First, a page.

The Frustrated Runner
One year ago I dusted off my running shoes, donned a slightly snug fitting jersey and some shorts and set off on a run. Well I say run, I stumbled along like bambie on ice, huffing like a steam engine, red faced and drenched in sweat for about 3 kilometres. Then collapsed on the floor and decided that was a silly idea. However it turns out that one run on a sunny day is just about all you need to get hooked!
After a few months of trying to stick to a regular 3 runs a week running between 3 and 5k runs I decided I needed a bigger test. So I entered my first half marathon! I had 4 months to get ready for this, I had my training programme and I had my enthusiasm. Nothing could stop me….. could it?
Now the problem with the enthusiastic amateur is well… being keen as the proverbial mustard will only carry you so far. This is something I try to explain to all my patients, particularly the ones who are new to running. This time of year sees literally 1000’s of people attempting to run a marathon for the first time, whether it be for a charity or as a personal life goal. The key message to all new long distance runners is this; it is not as simple as putting one leg in front of the other as I found out.
At first everything went well and I progressed through my training steadily, first getting 10k distances done then completing 30-35k a week, improving my times as I went. Thoroughly enjoying running until 4 weeks before the race. On one particular run, the longest run I had done to date I developed a bit of a niggle in my right knee. After a quick physio council we concluded it was indeed a case of the dreaded ITB syndrome. Ilio-tibial Band syndrome is extremely common, very painful and tremendously detrimental to runners. But why was this happening to me now? I had followed the training programme explicitly?!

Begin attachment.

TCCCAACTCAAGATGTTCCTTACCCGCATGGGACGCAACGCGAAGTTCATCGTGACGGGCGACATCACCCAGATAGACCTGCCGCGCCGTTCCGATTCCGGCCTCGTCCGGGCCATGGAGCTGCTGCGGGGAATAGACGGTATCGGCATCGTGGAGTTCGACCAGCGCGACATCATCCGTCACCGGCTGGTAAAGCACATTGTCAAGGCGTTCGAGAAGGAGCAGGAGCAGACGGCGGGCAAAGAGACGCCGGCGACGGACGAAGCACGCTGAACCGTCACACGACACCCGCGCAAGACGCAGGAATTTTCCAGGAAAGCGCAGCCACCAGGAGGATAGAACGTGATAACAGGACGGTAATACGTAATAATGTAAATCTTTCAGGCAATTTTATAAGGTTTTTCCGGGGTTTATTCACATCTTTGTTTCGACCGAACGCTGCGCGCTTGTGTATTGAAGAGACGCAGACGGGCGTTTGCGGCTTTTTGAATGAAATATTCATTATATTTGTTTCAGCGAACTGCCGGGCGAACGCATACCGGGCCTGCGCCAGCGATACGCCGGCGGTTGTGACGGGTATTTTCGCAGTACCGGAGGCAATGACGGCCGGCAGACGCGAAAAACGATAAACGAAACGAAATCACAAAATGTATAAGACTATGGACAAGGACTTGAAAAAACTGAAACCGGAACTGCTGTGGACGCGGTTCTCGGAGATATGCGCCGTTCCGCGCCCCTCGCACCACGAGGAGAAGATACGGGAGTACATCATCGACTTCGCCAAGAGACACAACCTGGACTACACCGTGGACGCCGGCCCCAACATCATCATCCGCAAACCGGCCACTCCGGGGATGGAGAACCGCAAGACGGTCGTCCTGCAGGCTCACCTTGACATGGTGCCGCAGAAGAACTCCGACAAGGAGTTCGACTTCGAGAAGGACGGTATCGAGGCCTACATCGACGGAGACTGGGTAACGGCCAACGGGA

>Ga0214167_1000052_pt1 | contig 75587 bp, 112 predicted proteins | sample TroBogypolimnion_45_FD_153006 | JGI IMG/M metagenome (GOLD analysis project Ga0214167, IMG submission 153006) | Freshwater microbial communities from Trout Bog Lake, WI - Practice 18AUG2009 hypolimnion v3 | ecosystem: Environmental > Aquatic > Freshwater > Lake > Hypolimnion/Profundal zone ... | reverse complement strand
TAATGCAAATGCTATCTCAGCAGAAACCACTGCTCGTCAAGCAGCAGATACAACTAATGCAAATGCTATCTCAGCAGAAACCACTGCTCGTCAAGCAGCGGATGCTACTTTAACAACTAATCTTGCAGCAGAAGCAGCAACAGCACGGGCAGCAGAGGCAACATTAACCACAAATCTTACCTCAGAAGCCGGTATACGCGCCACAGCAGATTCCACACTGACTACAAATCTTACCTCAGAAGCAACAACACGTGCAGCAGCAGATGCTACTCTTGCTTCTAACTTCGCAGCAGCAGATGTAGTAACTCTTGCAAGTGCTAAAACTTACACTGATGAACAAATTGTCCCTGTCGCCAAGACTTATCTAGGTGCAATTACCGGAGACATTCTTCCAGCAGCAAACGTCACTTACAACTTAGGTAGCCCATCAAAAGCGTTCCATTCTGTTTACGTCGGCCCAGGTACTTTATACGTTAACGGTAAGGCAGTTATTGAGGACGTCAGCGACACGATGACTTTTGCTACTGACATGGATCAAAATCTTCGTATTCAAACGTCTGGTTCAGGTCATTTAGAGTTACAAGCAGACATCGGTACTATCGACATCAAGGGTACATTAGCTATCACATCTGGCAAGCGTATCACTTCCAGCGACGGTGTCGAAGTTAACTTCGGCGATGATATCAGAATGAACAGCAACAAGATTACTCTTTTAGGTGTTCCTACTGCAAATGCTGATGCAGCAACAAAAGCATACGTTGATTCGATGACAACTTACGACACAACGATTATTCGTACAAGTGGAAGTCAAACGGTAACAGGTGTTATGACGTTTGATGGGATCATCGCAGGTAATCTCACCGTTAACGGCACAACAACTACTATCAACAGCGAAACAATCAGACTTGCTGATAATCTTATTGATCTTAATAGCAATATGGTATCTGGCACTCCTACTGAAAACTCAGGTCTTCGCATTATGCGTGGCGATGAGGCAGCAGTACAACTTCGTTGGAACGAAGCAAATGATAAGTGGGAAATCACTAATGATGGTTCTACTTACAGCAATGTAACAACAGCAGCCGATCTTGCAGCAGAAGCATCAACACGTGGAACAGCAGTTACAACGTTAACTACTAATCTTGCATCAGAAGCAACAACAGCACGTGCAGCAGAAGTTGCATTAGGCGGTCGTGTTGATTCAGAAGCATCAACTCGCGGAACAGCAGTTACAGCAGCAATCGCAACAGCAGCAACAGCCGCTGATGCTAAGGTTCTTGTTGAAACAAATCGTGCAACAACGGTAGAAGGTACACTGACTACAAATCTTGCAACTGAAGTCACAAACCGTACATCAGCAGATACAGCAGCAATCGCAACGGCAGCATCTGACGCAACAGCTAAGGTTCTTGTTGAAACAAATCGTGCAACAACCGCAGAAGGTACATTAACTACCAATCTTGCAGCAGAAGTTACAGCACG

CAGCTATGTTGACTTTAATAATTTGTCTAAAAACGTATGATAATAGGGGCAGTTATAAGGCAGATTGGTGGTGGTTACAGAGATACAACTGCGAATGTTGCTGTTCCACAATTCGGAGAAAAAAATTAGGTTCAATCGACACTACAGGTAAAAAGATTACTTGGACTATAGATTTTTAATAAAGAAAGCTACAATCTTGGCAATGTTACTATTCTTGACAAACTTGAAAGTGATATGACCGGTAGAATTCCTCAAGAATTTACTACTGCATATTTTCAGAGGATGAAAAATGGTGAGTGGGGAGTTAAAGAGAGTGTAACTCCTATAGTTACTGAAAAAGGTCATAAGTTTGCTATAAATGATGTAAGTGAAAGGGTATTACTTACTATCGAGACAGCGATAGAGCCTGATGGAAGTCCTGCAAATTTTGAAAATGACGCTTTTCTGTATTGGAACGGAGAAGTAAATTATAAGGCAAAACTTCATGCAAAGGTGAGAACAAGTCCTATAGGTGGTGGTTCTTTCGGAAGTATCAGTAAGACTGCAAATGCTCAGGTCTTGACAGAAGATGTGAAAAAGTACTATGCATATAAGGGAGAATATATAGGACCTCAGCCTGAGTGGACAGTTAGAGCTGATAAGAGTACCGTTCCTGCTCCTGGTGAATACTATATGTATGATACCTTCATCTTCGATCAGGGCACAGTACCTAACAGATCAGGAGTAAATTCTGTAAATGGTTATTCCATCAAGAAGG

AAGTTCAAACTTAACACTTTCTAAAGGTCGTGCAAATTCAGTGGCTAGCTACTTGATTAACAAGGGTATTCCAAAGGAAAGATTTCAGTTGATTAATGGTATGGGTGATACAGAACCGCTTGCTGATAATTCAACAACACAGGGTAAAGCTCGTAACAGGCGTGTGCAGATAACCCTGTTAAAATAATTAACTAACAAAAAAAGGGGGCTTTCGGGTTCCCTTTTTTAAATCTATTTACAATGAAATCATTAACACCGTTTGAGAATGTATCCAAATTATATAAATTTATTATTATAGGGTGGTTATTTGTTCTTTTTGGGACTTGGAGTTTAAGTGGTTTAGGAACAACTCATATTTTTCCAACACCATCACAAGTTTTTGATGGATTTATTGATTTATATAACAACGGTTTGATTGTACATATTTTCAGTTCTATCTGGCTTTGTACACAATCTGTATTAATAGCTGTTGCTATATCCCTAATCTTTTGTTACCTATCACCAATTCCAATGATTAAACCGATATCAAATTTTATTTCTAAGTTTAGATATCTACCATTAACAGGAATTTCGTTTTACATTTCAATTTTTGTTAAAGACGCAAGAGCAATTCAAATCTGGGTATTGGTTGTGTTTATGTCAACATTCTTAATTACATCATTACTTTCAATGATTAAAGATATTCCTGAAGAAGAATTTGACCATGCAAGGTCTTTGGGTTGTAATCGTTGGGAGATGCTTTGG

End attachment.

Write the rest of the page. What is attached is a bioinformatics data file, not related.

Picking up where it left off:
After a quick assessment by Faye, it was apparent that my gluteal muscles were letting me down, or as Faye so eloquently put it, “your bum is useless!” So now I had 4 weeks to try and recover from injury. I had to try and swallow my own advice and rest whilst commencing a strengthening programme, using the pain inducing foam roller and sitting there with a very glum face. Two weeks on I attempted a run again. Same problem. The pain had stopped me after 3k this time. After a further weeks rest and another attempted and failed run it was clear I wouldn’t be able to run the race. Having done so well for three months of training it was a bitter pill to swallow and very frustrating. But it was a useful learning curve from the perspective of the runner. I see 100’s of patients each year who develop this problem and give each similar advice on including a variety of training techniques in their training. I have learnt the hard way the importance of engaging in muscular strength and condition training as well as running when training for long distance running. Frequently it seems that a lack of muscular endurance is as problematic as muscular weakness. So the advice from The Frustrated Runner is this, make sure you are including at least one strength training session a week, if not two, to help injury proof yourself in the latter stages of your training. Glute and core training especially, Jane Fonda routines are my personal preference. What are your best gluteal strengthening exercises?